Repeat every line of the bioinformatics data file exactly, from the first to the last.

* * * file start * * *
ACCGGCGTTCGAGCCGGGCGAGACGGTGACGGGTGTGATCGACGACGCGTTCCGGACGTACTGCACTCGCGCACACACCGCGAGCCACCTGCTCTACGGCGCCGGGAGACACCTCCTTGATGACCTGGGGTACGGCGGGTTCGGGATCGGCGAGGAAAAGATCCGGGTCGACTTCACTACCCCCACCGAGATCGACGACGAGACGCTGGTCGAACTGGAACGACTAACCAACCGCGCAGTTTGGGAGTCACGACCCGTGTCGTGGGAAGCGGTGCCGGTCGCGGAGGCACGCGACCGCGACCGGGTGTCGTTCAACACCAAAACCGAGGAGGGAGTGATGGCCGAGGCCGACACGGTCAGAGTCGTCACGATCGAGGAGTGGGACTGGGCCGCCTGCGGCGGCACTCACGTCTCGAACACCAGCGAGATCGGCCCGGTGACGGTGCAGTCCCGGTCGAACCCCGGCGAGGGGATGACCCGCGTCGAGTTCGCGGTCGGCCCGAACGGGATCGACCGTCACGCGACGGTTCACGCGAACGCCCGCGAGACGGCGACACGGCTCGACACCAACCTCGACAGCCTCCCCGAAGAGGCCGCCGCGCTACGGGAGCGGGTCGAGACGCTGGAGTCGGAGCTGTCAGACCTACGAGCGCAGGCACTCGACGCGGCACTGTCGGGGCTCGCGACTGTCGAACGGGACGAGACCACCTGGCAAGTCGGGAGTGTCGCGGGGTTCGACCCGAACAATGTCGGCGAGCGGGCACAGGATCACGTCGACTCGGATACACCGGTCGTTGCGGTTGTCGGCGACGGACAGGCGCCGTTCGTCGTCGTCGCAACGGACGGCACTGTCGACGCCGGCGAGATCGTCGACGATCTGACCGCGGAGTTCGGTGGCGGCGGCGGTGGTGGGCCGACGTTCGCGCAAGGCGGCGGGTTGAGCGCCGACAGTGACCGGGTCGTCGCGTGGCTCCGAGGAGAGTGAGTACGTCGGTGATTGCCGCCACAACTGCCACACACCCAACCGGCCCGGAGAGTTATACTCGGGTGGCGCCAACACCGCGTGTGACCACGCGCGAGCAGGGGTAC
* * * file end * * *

ACCGGCGTTCGAGCCGGGCGAGACGGTGACGGGTGTGATCGACGACGCGTTCCGGACGTACTGCACTCGCGCACACACCGCGAGCCACCTGCTCTACGGCGCCGGGAGACACCTCCTTGATGACCTGGGGTACGGCGGGTTCGGGATCGGCGAGGAAAAGATCCGGGTCGACTTCACTACCCCCACCGAGATCGACGACGAGACGCTGGTCGAACTGGAACGACTAACCAACCGCGCAGTTTGGGAGTCACGACCCGTGTCGTGGGAAGCGGTGCCGGTCGCGGAGGCACGCGACCGCGACCGGGTGTCGTTCAACACCAAAACCGAGGAGGGAGTGATGGCCGAGGCCGACACGGTCAGAGTCGTCACGATCGAGGAGTGGGACTGGGCCGCCTGCGGCGGCACTCACGTCTCGAACACCAGCGAGATCGGCCCGGTGACGGTGCAGTCCCGGTCGAACCCCGGCGAGGGGATGACCCGCGTCGAGTTCGCGGTCGGCCCGAACGGGATCGACCGTCACGCGACGGTTCACGCGAACGCCCGCGAGACGGCGACACGGCTCGACACCAACCTCGACAGCCTCCCCGAAGAGGCCGCCGCGCTACGGGAGCGGGTCGAGACGCTGGAGTCGGAGCTGTCAGACCTACGAGCGCAGGCACTCGACGCGGCACTGTCGGGGCTCGCGACTGTCGAACGGGACGAGACCACCTGGCAAGTCGGGAGTGTCGCGGGGTTCGACCCGAACAATGTCGGCGAGCGGGCACAGGATCACGTCGACTCGGATACACCGGTCGTTGCGGTTGTCGGCGACGGACAGGCGCCGTTCGTCGTCGTCGCAACGGACGGCACTGTCGACGCCGGCGAGATCGTCGACGATCTGACCGCGGAGTTCGGTGGCGGCGGCGGTGGTGGGCCGACGTTCGCGCAAGGCGGCGGGTTGAGCGCCGACAGTGACCGGGTCGTCGCGTGGCTCCGAGGAGAGTGAGTACGTCGGTGATTGCCGCCACAACTGCCACACACCCAACCGGCCCGGAGAGTTATACTCGGGTGGCGCCAACACCGCGTGTGACCACGCGCGAGCAGGGGTAC